I discovered Sibley through Debs, who quoted a poem that Sibley either wrote himself or cited in the aforementioned Congressional address. Debs adored making use of poetry in his journalism and speeches, and what he wrote, I must footnote. Thus we arrive at Sibley and my Wikipedia task is found…

Here is the poem cited by Debs, by the way — the one either written by Sibley (who definitely did write poetry, mind you) or quoted by Sibley (his use is the earliest I found):

Then woe to the robbers who gather
     In fields where they never have sown;
Who have stolen the jewels from labor,
     And builded to Mammon a throne.
For the throne of their god shall be crumbled,
     And the scepter be swept from his hand,
And the heart of the haughty be humbled,
     And a servant be chief in the land.
For the Lord of the harvest hath said it,
     Whose lips never uttered a lie,
And his prophets and poets have read it,
     In symbols of earth and of sky;
That to him who hath reveled in plunder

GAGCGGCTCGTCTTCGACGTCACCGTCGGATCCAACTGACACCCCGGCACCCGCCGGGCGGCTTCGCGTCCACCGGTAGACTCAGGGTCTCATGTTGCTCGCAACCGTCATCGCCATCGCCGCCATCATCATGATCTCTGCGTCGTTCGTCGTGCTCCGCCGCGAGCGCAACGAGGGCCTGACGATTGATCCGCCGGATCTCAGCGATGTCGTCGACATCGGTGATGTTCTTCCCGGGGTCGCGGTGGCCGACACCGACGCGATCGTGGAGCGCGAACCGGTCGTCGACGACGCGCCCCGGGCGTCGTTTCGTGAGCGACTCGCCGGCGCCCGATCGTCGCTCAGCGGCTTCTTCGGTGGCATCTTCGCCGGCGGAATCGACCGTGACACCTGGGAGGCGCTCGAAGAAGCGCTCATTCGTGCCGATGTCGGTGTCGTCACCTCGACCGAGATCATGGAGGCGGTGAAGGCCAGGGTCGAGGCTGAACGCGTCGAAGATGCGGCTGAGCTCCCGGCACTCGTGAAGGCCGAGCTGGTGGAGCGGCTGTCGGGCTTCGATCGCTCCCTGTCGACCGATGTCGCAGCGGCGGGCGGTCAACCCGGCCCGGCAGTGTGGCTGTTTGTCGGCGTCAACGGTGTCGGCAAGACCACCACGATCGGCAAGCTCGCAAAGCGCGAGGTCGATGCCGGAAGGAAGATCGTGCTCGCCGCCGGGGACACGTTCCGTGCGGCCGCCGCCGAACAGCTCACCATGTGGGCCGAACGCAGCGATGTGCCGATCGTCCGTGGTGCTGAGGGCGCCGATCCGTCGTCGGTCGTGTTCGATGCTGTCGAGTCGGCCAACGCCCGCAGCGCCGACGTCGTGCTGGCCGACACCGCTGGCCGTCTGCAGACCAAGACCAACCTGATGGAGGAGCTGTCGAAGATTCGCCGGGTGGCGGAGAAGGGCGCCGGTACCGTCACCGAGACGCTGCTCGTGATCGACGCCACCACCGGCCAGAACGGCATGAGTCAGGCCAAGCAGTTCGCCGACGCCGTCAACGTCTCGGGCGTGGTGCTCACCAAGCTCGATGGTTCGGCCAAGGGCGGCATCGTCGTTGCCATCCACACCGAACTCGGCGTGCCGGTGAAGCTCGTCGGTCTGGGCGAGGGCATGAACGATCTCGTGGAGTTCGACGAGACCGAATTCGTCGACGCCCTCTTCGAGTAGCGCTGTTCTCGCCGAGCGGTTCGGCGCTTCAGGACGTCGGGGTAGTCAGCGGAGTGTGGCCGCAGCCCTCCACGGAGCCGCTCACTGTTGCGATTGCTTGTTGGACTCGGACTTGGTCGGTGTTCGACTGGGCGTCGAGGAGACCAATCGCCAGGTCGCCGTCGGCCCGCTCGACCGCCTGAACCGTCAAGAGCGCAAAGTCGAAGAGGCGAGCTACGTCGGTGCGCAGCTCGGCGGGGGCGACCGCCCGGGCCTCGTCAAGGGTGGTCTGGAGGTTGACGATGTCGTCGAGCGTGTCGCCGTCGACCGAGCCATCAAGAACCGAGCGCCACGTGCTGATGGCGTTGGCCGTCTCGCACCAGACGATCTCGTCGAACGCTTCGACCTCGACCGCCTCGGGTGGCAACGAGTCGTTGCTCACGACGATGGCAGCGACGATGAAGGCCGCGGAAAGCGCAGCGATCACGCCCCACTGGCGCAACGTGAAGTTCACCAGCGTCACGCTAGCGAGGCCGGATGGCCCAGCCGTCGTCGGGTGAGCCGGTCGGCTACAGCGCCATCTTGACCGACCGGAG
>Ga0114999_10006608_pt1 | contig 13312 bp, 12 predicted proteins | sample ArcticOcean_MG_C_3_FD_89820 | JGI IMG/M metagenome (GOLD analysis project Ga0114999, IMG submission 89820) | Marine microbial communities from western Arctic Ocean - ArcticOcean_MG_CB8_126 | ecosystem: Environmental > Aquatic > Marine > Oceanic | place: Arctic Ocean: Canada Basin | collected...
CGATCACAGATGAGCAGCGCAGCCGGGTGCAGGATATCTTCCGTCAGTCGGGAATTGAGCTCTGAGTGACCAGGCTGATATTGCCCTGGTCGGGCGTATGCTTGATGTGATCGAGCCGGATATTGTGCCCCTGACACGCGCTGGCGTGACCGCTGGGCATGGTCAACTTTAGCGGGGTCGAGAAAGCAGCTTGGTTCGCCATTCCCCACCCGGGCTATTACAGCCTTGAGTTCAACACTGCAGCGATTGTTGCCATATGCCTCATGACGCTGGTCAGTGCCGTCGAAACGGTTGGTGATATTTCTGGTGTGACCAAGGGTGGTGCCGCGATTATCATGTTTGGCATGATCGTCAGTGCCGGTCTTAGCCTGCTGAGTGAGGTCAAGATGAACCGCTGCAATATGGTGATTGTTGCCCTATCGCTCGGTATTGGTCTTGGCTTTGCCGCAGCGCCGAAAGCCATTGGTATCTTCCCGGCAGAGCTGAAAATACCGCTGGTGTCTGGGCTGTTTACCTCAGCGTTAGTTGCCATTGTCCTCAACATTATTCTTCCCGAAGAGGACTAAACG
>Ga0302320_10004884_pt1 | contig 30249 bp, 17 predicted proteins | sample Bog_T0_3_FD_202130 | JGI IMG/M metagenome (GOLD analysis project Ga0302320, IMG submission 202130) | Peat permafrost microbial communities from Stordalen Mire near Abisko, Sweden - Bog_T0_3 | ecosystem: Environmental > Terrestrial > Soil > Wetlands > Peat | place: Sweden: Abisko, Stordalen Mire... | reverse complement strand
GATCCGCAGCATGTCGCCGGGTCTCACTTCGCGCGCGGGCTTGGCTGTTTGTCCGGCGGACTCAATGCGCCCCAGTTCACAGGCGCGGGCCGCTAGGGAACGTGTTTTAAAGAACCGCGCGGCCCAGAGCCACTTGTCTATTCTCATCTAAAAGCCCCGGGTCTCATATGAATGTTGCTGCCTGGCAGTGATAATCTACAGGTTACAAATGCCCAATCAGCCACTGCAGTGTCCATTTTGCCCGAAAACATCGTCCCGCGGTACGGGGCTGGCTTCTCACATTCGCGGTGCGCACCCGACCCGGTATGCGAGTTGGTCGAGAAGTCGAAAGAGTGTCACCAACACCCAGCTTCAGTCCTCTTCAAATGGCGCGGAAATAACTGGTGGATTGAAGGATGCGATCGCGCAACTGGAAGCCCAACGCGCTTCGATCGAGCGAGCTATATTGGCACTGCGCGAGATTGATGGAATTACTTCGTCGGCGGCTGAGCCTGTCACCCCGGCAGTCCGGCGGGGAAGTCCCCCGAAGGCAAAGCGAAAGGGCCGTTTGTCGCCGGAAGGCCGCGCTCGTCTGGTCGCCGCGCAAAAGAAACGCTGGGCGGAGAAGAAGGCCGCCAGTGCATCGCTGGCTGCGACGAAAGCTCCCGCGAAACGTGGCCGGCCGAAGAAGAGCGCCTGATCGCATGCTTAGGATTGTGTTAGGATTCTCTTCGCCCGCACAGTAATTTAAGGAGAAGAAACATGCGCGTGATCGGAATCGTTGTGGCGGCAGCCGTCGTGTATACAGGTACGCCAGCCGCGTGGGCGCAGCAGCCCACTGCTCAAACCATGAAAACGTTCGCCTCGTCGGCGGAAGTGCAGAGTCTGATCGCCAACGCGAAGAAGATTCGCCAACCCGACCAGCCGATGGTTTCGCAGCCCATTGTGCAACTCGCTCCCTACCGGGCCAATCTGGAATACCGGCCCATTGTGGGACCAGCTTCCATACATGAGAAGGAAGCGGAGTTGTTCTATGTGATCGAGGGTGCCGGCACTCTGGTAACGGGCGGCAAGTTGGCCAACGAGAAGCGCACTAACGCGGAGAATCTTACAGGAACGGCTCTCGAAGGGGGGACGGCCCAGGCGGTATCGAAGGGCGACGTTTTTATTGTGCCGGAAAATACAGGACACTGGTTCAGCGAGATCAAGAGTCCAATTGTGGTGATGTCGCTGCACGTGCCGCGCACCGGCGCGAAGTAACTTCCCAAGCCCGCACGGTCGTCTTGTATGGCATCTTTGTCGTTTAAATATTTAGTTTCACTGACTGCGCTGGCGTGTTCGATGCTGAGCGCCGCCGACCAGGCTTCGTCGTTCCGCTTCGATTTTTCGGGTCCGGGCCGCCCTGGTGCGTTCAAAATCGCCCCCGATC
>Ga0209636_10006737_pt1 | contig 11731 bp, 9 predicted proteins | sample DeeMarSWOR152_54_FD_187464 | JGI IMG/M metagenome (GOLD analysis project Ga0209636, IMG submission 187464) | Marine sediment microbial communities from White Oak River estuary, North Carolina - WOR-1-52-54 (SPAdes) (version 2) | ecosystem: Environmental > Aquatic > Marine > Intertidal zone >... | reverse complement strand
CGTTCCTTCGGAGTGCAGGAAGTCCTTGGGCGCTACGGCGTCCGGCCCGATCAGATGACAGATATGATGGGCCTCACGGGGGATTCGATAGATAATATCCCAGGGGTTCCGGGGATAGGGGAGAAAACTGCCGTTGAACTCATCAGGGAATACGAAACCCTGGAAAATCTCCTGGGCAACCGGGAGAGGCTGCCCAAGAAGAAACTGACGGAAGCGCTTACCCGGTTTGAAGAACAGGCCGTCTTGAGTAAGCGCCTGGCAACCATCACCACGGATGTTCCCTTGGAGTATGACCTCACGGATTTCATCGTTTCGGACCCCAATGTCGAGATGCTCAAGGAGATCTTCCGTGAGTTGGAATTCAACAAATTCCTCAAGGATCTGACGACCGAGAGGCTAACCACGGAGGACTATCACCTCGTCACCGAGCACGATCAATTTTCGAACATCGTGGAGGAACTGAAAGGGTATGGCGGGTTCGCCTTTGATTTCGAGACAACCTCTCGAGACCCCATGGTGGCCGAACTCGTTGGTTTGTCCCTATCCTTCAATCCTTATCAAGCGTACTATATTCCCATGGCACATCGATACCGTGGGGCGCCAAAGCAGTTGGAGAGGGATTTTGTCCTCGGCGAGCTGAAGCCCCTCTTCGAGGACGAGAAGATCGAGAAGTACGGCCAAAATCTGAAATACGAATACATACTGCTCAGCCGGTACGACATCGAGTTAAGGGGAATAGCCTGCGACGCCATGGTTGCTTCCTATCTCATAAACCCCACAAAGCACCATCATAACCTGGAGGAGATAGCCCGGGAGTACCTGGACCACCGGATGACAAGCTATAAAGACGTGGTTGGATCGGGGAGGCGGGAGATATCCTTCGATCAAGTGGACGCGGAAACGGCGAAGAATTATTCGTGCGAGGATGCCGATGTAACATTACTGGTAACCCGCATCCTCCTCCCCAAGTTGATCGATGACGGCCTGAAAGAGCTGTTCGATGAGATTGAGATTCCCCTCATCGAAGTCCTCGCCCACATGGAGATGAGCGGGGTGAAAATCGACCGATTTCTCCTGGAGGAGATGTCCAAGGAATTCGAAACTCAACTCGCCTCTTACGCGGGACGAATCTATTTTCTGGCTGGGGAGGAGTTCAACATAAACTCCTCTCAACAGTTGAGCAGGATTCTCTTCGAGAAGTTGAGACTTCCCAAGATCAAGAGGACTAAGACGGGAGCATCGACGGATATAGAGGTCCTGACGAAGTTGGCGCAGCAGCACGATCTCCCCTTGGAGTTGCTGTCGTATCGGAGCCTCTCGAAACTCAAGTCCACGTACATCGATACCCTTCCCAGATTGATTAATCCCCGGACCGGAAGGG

’Till the angel of conscience is dumb,
The shock of the earthquake and thunder,
     And tempest and torrent shall come.



white-call Just one Debs-related book acquisition this week. Bouck White’s The Call of the Carpenter, published by Doubleday, Page & Co. early in 1912, is a landmark of the Christian socialism movement and seems to have been at least warmly received — if not regarded as deeply influential — by Gene Debs. While I expected a novel or a novelized biography from the radical divine, White actually delivers a bit more than than, opening with a provocative, not to say inflammatory, essay ascribing the malaise of the late 19th Century church with its conscious alignment with the forces of money and power.

White takes first, failing steps towards social history, attempting to explain the relationship between the central Roman Empire and local authority in the peripheries and the daily life of working people in the Near East during Christ’s era. Jesus is portrayed as a skilled craftsman, called “The Carpenter” throughout, and is made into a defender of the poor against external state power.